While getting married outside can become a bit of a logistical puzzle, it can also bring a wealth of fabulous ideas for your entertainment. Most couples will celebrate their evening reception indoors in a venue, marquee or tipi, but there’s plenty of scope to incorporate outdoor elements into the post-ceremony festivities, whether that’s a drinks reception on the lawn; garden games; or even a good ol’ picnic or ice cream van instead of traditional canapes. You could even have a hog roast or barbecue rather than a typical three-course meal. So far, so summer, you might be thinking – but winter weddings aren’t exempt!

IMAGE: Andrew Jack

“We recently catered a winter wedding that used our hot chocolate bar for their canapés, and it was fantastic for outside,” says Alisa, who runs Artisana Vintage Mobile Tea Room and Patisserie, which operates out of a powder-blue Citroen H van and can pitch up at any event with road access. “Everyone congregated around the van, had their cups of hot chocolate and dippers, and it warmed everyone up on a chilly day. Perfect for a winter wedding!”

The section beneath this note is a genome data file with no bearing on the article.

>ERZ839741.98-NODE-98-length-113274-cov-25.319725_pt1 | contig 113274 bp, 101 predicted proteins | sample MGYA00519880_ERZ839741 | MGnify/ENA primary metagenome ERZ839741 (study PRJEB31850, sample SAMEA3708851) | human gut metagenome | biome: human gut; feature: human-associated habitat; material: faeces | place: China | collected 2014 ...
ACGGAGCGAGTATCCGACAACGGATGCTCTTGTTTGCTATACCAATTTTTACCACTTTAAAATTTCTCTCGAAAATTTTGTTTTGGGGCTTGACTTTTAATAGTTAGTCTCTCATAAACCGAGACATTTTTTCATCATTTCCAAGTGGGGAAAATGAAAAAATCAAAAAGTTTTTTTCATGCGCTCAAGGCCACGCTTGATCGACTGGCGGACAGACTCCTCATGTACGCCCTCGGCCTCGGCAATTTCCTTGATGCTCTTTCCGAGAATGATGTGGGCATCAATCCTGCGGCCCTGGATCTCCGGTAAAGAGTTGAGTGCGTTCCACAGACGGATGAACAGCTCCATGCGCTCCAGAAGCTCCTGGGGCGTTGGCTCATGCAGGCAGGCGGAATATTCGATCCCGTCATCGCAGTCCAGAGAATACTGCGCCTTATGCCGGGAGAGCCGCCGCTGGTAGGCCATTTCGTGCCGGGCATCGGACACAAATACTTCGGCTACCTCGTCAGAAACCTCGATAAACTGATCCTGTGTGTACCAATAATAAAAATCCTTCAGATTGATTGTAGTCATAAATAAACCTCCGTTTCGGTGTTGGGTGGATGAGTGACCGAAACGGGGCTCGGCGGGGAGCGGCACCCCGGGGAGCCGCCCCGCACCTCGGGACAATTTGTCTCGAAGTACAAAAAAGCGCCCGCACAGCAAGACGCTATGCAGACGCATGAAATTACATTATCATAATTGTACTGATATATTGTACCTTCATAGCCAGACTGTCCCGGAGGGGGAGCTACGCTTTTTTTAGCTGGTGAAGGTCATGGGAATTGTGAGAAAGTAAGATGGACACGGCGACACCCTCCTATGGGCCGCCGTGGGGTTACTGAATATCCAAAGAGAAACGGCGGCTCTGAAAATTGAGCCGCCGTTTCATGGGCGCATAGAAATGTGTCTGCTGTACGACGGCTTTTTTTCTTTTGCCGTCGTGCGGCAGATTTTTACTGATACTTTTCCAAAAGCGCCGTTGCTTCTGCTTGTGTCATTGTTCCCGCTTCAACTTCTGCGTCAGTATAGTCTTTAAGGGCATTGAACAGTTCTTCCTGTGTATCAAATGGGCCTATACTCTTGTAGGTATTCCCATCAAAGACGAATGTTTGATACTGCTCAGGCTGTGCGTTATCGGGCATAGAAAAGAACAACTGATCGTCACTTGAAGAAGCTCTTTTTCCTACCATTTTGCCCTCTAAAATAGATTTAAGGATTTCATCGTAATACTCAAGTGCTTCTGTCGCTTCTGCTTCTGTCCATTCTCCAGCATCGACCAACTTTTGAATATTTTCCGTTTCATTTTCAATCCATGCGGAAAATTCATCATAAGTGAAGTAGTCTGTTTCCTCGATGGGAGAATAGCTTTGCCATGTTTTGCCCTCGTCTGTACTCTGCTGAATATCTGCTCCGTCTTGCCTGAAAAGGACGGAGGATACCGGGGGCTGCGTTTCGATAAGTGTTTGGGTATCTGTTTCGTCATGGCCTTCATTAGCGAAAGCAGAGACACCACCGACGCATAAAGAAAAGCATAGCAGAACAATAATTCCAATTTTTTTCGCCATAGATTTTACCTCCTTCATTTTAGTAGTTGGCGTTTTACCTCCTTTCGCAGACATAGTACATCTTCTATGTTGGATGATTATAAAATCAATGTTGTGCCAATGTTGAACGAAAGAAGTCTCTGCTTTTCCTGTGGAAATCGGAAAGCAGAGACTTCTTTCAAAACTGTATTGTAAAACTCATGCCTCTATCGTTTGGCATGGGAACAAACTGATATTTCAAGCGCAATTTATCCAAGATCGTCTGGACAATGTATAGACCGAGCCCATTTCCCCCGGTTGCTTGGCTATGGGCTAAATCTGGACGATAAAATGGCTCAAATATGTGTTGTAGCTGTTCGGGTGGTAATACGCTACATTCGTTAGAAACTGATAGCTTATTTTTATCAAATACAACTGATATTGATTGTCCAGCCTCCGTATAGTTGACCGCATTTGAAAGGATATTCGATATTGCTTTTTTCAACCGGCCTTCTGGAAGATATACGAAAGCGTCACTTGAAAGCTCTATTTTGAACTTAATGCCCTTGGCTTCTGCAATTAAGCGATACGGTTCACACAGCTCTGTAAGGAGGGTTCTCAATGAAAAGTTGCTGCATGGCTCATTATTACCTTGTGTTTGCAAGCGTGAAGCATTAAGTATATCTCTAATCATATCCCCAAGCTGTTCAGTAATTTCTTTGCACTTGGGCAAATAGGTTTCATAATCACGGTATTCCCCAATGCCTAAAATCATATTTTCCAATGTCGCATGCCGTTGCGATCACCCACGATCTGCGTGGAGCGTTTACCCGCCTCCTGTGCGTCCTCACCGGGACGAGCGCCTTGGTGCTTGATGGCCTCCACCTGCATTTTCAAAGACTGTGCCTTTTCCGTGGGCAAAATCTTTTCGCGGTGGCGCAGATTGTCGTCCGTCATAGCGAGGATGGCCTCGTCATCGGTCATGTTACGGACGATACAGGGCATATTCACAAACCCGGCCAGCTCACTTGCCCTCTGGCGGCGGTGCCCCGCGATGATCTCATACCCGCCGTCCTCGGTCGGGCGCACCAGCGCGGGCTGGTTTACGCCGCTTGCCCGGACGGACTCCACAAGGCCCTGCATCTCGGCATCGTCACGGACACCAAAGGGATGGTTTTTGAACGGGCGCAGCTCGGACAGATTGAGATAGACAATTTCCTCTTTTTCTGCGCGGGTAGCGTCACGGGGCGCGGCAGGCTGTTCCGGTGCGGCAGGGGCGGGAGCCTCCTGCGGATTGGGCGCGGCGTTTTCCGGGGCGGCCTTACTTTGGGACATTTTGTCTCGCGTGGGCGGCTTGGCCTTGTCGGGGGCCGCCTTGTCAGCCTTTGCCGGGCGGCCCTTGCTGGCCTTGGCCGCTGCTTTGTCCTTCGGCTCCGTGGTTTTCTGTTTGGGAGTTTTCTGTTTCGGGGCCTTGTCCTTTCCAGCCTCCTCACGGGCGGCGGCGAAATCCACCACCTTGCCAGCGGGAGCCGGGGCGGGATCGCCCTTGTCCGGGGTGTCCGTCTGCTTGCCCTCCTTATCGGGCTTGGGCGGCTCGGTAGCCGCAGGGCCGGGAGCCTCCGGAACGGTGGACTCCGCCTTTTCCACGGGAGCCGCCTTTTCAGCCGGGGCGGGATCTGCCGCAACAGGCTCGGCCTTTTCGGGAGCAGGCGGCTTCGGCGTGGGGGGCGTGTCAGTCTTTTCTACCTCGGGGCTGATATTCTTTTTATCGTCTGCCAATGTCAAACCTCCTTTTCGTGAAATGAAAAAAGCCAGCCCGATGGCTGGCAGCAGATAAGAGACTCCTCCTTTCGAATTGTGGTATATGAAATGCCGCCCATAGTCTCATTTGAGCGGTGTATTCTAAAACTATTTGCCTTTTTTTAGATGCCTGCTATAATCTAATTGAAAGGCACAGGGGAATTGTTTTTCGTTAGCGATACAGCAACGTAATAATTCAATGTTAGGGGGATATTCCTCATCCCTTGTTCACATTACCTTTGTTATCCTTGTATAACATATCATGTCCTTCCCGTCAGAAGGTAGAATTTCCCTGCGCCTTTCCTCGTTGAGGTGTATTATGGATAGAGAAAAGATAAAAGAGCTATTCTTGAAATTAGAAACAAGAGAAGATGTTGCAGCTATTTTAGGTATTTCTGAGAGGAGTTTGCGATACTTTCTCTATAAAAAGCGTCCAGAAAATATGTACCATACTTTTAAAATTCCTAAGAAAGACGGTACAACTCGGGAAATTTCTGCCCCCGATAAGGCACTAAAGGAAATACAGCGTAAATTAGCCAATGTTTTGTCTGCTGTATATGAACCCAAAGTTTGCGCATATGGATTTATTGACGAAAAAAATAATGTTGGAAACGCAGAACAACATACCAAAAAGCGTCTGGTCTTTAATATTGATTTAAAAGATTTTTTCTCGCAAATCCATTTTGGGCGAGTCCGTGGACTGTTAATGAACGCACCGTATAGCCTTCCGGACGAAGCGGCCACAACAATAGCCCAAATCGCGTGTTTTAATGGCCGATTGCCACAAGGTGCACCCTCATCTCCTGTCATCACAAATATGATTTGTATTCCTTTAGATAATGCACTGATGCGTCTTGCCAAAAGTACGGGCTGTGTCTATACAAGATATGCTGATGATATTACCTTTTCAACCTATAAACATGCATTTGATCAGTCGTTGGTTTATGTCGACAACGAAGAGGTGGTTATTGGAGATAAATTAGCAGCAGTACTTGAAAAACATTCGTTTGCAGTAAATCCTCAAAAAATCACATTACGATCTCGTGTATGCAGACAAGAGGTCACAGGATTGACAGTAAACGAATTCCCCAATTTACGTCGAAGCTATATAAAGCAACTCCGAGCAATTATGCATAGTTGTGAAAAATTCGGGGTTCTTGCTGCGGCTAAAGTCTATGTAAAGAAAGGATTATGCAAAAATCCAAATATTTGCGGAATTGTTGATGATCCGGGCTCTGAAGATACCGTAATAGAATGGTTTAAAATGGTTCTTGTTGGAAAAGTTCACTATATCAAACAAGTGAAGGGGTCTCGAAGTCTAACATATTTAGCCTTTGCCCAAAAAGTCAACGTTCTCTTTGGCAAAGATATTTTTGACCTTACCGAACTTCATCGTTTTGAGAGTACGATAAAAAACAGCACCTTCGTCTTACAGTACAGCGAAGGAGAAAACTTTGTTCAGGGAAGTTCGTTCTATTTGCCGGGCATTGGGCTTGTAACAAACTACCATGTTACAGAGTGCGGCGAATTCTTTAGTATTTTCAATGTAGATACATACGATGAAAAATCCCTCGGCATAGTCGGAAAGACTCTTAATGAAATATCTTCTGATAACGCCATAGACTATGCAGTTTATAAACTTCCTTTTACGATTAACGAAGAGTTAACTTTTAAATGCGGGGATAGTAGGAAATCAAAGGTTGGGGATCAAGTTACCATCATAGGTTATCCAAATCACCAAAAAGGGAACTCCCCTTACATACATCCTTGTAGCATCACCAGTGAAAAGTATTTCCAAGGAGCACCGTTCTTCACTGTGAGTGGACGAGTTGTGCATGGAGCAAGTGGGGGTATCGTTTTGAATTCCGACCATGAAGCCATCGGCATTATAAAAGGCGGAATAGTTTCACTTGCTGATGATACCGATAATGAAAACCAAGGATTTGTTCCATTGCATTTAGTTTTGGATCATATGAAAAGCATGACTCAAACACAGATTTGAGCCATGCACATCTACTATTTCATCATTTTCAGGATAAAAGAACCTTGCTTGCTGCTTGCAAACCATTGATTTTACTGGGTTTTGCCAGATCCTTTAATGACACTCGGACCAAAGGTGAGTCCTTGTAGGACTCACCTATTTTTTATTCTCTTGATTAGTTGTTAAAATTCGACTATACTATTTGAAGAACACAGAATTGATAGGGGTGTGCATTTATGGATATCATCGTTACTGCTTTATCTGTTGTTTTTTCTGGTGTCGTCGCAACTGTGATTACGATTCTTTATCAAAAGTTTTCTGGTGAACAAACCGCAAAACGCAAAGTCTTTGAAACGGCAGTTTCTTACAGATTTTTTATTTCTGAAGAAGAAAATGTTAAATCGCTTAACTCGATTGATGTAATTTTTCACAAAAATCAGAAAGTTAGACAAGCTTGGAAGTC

Alisa does however have some recommendations for outdoor-appropriate food. “Try not to go for anything that drips,” she advises, pointing out that a slight wind might ruin an aunt’s carefully selected dress. “It depends on how relaxed your wedding is, but you really don’t want to spoil clothing!”

PLANNED TO PERFECTION

Getting married outside might seem initially like a bit of a headache, but when it all comes together it can be spectacular. “I think  Scotland, and especially the Highlands and islands, are perceived to be incredibly romantic,” Lynne Kennedy tells us. “As long as a couple conveys all the logistics to their guests and has a back-up venue, then I don’t see why couples can’t take advantage of Scotland’s natural landscapes.”

And what advice does Janice, resident co-ordinator at Blue Thistle Weddings give to brides who are thinking of braving the elements? “Do think about having a professional wedding planner to oversee everything on the day and to help you think about things you may not have considered,” she suggests. That way, you can get married carefree with the wind in your hair, rather than harassed and knee-deep in mud!